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Mavanji, Vijayakumar; Teske, Jennifer A.; Billington, Charles J.; Kotz, Catherine M. (2013)
Journal: Obesity (Silver Spring, Md.)
Languages: English
Types: Article
Subjects: Article

Classified by OpenAIRE into

mesheuropmc: psychological phenomena and processes, mental disorders, musculoskeletal, neural, and ocular physiology
Objective Sleep-restriction in humans increases risk for obesity, but previous rodent studies show weight loss following sleep deprivation, possibly due to stressful-methods used to prevent sleep. Obesity-resistant (OR) rats exhibit consolidated-sleep and resistance to weight-gain. We hypothesized that sleep disruption by a less-stressful method would increase body weight, and examined effect of partial sleep deprivation (PSD) on body weight in OR and Sprague-Dawley (SD) rats. Design and Methods OR and SD rats (n=12/group) were implanted with transmitters to record sleep/wake. After baseline recording, six SD and six OR rats underwent 8 h PSD during light-phase for 9 d. Sleep was reduced using recordings of random noise. Sleep/wake states were scored as wakefulness (W), slow-wave-sleep (SWS) and rapid-eye-movement-sleep (REMS). Total number of transitions between stages, SWS-delta-power, food intake and body weight were documented. Results Exposure to noise decreased SWS and REMS time, while increasing W time. Sleep-deprivation increased number of transitions between stages and SWS-delta-power. Further, PSD during the rest phase increased recovery-sleep during active phase. The PSD SD and OR rats had greater food intake and body weight compared to controls Conclusions PSD by less-stressful means increases body weight in rats. Also, PSD during rest phase increases active period sleep.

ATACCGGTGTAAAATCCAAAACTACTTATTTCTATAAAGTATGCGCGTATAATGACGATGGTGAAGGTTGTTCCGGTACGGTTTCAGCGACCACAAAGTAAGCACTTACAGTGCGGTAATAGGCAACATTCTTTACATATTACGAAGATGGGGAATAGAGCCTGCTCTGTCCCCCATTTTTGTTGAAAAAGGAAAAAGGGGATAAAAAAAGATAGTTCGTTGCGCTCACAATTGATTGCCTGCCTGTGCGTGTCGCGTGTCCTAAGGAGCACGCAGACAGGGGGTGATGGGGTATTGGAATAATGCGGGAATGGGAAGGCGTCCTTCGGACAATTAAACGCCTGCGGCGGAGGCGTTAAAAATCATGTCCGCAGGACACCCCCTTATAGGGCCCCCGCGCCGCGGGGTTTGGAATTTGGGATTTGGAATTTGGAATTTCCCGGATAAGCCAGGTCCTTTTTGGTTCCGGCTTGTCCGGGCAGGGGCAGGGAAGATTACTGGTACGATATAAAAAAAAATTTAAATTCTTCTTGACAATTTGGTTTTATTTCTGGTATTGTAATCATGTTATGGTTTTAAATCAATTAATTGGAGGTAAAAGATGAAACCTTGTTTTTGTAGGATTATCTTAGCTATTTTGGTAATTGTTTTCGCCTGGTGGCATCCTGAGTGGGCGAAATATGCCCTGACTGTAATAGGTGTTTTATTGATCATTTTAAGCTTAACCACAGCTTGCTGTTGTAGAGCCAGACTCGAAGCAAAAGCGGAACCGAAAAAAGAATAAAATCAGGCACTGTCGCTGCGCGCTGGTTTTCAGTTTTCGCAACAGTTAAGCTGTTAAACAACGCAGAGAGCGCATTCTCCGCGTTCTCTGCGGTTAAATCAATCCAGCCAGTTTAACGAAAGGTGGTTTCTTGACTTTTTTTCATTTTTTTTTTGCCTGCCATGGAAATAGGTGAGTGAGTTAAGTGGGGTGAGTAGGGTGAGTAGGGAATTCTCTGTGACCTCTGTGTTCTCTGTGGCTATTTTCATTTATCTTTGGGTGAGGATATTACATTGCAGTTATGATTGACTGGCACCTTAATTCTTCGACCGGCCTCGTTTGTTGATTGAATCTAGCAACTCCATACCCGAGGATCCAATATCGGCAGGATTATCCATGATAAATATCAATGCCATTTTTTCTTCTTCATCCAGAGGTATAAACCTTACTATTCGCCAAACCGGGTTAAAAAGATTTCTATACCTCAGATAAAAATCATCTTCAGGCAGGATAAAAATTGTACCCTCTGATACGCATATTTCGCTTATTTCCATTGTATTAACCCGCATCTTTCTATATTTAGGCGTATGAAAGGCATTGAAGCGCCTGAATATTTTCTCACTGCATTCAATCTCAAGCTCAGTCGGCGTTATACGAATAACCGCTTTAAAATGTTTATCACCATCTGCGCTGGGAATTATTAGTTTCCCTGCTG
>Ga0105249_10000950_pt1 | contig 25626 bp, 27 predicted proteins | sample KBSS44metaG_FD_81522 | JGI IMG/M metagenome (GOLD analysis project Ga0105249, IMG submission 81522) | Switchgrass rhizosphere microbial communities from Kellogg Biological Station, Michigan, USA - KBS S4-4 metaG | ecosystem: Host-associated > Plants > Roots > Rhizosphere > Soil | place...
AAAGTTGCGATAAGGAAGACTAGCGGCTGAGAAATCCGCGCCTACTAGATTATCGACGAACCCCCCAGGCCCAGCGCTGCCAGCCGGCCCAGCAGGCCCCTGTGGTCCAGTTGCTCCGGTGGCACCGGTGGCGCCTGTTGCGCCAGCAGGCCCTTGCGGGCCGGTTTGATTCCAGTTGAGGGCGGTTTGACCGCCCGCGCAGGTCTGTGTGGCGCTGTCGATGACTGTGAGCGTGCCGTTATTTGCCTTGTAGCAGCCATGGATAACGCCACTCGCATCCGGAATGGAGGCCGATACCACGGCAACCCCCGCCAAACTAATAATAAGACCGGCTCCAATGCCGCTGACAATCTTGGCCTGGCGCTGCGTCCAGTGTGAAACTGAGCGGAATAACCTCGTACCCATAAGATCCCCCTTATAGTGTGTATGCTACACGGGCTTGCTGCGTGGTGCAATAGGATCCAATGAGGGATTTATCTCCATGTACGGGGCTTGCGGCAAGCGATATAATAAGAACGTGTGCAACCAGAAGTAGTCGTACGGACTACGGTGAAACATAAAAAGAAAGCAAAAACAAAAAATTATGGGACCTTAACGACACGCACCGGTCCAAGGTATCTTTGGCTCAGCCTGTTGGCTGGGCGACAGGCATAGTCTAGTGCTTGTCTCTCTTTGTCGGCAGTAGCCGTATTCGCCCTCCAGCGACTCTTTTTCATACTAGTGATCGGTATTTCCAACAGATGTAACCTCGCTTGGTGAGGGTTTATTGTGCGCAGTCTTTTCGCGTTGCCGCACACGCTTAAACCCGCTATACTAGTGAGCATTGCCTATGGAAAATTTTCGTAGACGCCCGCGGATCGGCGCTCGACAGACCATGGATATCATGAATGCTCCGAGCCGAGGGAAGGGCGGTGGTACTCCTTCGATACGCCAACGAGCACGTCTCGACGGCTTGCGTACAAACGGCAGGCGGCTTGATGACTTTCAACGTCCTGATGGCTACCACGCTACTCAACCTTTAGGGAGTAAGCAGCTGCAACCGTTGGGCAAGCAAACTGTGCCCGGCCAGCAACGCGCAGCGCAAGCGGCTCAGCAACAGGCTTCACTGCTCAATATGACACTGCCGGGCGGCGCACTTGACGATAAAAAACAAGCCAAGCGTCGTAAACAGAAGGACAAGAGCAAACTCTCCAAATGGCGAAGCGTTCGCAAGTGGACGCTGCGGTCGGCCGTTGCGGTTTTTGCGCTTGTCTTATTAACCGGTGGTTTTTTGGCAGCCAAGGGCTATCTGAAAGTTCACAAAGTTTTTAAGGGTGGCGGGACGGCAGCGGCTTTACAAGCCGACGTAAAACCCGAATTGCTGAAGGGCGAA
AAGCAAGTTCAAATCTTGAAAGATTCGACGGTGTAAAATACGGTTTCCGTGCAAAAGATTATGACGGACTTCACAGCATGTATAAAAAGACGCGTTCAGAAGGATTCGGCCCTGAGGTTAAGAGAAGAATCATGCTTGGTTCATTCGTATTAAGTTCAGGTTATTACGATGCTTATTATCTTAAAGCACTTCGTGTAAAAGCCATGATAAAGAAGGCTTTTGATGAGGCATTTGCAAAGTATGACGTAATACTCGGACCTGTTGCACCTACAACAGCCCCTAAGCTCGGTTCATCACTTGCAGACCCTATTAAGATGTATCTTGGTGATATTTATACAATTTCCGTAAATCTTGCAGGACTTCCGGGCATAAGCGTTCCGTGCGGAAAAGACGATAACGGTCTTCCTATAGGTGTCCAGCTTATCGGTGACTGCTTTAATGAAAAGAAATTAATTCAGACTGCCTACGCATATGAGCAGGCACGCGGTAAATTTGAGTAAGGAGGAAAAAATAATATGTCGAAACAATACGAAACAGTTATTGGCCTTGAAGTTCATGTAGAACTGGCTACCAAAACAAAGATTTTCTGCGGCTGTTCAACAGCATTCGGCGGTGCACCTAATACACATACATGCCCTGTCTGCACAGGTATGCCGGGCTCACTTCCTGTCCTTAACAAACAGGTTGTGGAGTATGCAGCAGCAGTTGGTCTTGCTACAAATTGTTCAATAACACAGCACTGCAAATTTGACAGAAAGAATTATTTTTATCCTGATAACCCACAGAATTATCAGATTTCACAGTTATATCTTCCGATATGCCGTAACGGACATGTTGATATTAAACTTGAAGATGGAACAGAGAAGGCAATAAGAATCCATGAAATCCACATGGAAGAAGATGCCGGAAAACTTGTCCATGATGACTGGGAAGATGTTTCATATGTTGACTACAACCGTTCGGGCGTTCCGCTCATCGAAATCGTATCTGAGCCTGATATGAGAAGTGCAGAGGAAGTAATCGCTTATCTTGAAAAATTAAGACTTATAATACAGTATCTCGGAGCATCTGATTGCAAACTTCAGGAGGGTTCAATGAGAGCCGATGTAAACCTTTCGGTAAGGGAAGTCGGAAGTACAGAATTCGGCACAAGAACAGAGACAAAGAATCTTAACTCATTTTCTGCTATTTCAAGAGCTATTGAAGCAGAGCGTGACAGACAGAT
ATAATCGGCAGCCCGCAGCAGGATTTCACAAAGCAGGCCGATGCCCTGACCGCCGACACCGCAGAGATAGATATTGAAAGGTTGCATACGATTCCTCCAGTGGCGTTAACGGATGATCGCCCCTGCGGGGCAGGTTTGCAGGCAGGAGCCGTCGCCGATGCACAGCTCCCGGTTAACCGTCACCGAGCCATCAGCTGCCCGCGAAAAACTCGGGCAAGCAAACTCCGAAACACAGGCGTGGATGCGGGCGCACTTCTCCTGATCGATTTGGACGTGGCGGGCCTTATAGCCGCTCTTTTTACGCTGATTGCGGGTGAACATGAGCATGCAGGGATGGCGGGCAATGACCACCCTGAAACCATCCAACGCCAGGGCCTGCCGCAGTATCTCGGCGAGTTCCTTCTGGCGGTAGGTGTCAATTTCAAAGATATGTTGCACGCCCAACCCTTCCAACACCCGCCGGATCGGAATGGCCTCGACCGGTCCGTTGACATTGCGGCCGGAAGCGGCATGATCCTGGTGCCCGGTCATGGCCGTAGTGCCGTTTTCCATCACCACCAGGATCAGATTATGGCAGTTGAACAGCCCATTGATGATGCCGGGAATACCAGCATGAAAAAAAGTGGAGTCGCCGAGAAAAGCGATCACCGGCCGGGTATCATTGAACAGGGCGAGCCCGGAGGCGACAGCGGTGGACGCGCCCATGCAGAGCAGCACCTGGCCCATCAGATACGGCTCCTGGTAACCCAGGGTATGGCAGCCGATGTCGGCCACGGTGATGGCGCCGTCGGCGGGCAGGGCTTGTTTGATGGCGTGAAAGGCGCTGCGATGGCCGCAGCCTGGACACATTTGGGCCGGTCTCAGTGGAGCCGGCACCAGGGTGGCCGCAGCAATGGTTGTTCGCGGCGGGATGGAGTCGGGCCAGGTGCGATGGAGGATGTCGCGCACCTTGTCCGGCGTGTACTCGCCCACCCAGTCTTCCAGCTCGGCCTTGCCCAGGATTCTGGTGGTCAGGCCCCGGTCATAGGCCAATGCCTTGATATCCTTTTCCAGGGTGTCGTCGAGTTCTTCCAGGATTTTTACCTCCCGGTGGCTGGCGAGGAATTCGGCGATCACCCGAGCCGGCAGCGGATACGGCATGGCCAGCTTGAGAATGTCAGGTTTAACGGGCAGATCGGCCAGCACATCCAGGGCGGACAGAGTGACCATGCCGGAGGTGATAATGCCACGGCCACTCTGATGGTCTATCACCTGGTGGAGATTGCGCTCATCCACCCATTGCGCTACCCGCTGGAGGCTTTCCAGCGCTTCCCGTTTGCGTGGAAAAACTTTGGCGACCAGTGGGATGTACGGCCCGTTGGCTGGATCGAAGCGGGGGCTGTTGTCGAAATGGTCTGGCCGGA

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Funded by projects

  • NIH | Minnesota Obesity Preventio...
  • NIH | Obesity and Energy Metaboli...
  • NIH | Spontaneous physical activi...

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